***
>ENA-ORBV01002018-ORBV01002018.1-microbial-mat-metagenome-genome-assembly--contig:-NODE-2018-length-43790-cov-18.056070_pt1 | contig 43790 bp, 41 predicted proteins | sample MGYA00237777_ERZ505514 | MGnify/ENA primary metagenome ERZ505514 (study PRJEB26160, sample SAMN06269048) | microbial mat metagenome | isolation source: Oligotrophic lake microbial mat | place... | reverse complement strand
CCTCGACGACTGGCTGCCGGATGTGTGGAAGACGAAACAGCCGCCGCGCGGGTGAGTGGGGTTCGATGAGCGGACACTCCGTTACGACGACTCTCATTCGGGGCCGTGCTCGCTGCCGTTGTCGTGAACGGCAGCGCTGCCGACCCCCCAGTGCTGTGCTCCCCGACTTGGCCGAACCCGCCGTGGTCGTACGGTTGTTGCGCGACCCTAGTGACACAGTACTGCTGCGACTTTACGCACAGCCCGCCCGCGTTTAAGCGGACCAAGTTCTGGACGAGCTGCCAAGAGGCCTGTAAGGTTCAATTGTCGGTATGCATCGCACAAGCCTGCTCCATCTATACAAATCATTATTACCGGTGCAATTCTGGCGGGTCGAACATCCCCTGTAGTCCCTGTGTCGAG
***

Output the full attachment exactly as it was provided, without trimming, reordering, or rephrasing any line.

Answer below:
>ENA-ORBV01002018-ORBV01002018.1-microbial-mat-metagenome-genome-assembly--contig:-NODE-2018-length-43790-cov-18.056070_pt1 | contig 43790 bp, 41 predicted proteins | sample MGYA00237777_ERZ505514 | MGnify/ENA primary metagenome ERZ505514 (study PRJEB26160, sample SAMN06269048) | microbial mat metagenome | isolation source: Oligotrophic lake microbial mat | place... | reverse complement strand
CCTCGACGACTGGCTGCCGGATGTGTGGAAGACGAAACAGCCGCCGCGCGGGTGAGTGGGGTTCGATGAGCGGACACTCCGTTACGACGACTCTCATTCGGGGCCGTGCTCGCTGCCGTTGTCGTGAACGGCAGCGCTGCCGACCCCCCAGTGCTGTGCTCCCCGACTTGGCCGAACCCGCCGTGGTCGTACGGTTGTTGCGCGACCCTAGTGACACAGTACTGCTGCGACTTTACGCACAGCCCGCCCGCGTTTAAGCGGACCAAGTTCTGGACGAGCTGCCAAGAGGCCTGTAAGGTTCAATTGTCGGTATGCATCGCACAAGCCTGCTCCATCTATACAAATCATTATTACCGGTGCAATTCTGGCGGGTCGAACATCCCCTGTAGTCCCTGTGTCGAG